Graeme Swann could become England’s greatest spinner, says Darren Gough

Graeme Swann took five wickets against Australia in their first innings of the second Ashes 2013 Test at Lord’s © Getty Images

Gullane (Scotland): Jul 21, 2013

Darren Gough thinks that Graeme Swann might one day be regarded as England‘s greatest spinner and believes that James Anderson is the country’s best-ever new ball bowler.

Gough also said that all-rounder Stuart Broad would go on to collect more than 300 Test wickets, as reported by Reuters.

“Swann could go down as England’s greatest spinner when he finishes his career,” said Gough, who in 58 Tests for England took 229 wickets at an average of 28.39 from 1994 to 2003.

“I think he’ll end up with more than 300 Test wickets and Broad too. These guys keep fit, they hardly play any county cricket any more like we did in my day. They know they only have to play seven or eight Tests in the English summer and another eight or so in the winter.

“That’s all they have to play and they don’t have to play one-day cricket either,” said the former Yorkshire captain.”

Swann, 34, entered the second Ashes 2013 Test at Lord’s against Australia with 226 wickets to his name. He got five more as the Aussies were bowled out for 128 in the first innings on Friday.

Derek Underwood is England’s most prolific wicket-taker among spinners with 297 wickets. He is ahead of Swann and Jim Laker, who has 193 to his name.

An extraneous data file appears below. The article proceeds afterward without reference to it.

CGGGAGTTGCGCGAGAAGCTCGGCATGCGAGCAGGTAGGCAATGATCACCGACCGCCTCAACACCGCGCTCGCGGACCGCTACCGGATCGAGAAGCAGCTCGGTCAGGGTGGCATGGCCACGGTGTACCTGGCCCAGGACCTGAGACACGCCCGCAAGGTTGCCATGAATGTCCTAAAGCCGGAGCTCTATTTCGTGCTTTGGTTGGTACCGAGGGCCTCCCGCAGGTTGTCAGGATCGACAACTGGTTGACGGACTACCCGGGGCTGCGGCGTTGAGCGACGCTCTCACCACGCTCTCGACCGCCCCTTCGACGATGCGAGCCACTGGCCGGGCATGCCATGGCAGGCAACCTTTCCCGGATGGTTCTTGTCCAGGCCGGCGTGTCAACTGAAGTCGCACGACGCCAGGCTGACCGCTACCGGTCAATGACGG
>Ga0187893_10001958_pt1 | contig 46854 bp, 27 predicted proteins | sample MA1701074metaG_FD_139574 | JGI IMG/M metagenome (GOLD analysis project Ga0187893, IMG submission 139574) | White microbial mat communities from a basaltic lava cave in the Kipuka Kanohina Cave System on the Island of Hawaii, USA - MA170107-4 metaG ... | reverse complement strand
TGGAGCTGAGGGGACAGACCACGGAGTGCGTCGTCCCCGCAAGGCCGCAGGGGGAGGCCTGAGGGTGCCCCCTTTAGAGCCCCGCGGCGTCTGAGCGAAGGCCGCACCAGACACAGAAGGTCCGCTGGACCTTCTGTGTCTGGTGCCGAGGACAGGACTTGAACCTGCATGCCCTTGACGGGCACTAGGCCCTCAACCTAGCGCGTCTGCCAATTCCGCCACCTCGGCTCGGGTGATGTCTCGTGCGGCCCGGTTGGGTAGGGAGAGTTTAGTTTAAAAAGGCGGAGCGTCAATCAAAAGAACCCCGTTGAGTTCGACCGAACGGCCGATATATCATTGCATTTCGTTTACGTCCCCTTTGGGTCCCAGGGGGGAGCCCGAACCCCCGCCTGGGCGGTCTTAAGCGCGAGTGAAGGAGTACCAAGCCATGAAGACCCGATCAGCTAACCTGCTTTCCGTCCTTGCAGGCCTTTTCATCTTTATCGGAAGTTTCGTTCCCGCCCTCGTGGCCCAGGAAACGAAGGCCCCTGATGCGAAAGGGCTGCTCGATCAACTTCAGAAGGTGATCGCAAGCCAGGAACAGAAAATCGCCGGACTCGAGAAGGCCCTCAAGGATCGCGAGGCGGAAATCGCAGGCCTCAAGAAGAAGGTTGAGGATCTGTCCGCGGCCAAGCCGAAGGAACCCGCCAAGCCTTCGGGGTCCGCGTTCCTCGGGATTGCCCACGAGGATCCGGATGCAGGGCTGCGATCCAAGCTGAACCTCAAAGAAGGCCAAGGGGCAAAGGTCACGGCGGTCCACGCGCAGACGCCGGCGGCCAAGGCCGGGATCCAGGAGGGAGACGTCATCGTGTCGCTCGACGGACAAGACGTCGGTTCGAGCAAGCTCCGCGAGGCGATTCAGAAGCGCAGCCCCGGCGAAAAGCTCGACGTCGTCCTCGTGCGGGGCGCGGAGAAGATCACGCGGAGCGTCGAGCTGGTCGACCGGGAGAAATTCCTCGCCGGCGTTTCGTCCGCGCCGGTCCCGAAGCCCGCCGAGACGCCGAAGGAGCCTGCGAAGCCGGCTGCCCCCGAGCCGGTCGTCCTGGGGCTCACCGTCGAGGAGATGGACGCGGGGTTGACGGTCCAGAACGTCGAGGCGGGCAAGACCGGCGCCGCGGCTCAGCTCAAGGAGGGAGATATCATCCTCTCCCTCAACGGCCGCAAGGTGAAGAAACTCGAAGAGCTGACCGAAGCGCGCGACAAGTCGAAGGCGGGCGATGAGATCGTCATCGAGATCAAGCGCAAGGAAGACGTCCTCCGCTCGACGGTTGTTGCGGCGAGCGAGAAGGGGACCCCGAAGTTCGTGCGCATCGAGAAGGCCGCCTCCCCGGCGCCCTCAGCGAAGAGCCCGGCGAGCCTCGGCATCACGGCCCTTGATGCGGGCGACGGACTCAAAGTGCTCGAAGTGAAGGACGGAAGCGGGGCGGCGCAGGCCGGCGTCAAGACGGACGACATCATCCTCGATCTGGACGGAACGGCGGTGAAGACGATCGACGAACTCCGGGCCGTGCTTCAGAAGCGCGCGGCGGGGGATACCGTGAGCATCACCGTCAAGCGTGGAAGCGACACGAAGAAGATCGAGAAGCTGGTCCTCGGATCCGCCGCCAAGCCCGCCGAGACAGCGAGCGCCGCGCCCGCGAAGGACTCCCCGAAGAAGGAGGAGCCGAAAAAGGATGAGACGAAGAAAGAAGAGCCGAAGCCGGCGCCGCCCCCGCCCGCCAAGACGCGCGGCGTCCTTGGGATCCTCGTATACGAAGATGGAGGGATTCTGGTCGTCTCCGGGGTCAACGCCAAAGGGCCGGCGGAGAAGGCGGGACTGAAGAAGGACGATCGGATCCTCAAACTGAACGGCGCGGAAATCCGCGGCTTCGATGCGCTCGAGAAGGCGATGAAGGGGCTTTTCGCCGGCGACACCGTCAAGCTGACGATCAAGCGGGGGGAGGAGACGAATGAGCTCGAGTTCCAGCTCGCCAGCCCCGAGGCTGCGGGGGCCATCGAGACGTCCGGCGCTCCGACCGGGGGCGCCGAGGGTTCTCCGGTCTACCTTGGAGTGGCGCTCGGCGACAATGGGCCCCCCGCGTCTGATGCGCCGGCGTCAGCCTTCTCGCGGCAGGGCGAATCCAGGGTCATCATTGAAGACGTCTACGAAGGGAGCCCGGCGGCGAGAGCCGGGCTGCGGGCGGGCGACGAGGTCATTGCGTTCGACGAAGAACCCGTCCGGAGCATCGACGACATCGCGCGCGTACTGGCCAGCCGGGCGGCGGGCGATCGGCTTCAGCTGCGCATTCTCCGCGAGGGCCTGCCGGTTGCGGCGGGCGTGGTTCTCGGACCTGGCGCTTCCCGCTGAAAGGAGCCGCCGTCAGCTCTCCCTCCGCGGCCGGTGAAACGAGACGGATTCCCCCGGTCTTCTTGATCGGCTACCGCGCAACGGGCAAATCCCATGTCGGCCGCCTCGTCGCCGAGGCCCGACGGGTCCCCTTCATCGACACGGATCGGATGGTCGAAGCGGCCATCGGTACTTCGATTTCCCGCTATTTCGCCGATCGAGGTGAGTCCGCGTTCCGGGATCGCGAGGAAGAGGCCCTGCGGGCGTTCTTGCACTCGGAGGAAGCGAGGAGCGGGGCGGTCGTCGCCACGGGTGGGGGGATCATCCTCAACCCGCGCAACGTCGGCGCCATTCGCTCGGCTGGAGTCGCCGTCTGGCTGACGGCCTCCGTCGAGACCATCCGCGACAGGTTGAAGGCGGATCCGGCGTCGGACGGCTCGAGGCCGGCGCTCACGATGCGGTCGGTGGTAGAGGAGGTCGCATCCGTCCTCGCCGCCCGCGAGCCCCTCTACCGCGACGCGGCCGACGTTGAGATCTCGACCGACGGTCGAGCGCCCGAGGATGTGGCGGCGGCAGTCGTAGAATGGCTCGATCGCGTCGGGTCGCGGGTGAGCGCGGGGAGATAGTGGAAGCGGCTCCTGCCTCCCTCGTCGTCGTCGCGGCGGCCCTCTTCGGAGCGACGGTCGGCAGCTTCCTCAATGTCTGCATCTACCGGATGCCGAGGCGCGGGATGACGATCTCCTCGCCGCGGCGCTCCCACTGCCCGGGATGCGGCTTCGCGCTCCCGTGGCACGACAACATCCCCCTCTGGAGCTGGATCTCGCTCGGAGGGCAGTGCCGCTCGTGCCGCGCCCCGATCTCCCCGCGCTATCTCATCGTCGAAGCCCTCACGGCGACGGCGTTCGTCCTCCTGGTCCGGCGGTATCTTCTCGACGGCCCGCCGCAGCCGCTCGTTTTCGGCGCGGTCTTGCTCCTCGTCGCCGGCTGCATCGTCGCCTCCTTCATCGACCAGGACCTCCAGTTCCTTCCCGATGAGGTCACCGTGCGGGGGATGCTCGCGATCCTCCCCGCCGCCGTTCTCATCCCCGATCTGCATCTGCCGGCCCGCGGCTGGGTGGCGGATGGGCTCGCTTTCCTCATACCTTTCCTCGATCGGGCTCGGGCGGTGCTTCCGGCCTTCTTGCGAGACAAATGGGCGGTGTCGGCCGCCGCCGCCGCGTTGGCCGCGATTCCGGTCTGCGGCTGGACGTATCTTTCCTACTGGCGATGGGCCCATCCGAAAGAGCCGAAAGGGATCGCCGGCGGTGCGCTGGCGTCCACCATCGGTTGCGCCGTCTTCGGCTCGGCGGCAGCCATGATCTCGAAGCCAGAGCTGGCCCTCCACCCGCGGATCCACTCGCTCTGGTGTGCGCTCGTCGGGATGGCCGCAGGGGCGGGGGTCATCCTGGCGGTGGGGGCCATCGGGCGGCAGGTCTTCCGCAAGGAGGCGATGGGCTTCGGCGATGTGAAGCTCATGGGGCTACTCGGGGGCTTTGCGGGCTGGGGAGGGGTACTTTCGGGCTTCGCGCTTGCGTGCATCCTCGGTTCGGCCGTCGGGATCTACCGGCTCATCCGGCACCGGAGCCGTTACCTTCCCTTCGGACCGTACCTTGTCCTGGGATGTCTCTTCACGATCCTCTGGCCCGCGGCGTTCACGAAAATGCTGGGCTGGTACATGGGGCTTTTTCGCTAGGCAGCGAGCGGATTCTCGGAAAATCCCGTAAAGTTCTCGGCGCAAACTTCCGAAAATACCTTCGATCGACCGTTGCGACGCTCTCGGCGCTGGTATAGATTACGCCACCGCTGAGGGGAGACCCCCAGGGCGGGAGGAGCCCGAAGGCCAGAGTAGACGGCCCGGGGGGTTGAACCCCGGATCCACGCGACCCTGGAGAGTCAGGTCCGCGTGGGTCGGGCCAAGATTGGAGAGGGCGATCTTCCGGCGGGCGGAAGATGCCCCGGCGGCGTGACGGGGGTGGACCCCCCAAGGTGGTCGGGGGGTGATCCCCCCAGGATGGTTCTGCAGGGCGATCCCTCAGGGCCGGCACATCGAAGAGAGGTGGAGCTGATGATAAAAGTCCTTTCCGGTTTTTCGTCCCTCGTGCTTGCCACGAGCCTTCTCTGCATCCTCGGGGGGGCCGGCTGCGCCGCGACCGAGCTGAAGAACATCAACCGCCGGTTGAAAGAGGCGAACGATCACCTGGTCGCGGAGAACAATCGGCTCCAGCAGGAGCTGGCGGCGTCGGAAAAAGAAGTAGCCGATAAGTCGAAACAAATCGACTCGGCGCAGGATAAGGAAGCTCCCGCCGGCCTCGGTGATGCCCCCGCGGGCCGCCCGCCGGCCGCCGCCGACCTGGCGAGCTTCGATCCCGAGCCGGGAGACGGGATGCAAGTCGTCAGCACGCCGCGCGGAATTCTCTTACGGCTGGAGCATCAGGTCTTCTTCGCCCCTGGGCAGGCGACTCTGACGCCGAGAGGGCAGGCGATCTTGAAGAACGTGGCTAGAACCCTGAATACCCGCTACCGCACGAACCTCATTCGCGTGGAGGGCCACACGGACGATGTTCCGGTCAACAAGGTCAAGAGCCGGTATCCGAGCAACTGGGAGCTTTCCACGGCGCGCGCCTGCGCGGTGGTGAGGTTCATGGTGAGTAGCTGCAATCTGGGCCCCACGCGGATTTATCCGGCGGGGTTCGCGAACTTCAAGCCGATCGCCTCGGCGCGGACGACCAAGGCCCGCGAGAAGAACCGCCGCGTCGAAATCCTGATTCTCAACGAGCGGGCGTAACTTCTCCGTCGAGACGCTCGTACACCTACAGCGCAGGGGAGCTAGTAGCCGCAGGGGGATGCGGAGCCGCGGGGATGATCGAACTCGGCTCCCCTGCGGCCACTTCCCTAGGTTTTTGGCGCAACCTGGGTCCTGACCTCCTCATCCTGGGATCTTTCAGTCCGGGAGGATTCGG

Anderson, 30, picked up 10 wickets in the first Test win at Trent Bridge last week to improve his overall tally to 317. He is quickly reducing the gap on Ian Botham‘s all-time England record of 383 wickets.

“Anderson is going to break all sorts of records,” said Gough, who was in attendance at the 142nd British Open Golf Championship at Muirfield in Scotland.

“Jimmy, of all the bowlers I’ve seen with the new ball in his hand, is the best simply because he can bowl out-swingers with little change of action. I can’t remember anyone ever doing that before.

“With Beefy I could tell from his action what sort of ball he was going to bowl. With Jimmy there’s hardly any change, it’s all down to his wrist action.”

Gough, 42, whose career was shortened by a knee injury at the back end of his career, said the fitness levels of modern cricketers were very high.

“These guys don’t get injuries like we used to in the old days, they can work on their fitness between matches and this is how it always should have been,” Gough added.

“England used to be 10 years behind everyone in world cricket but it shows when you get the system right you produce world-class cricketers and it’s great to see.”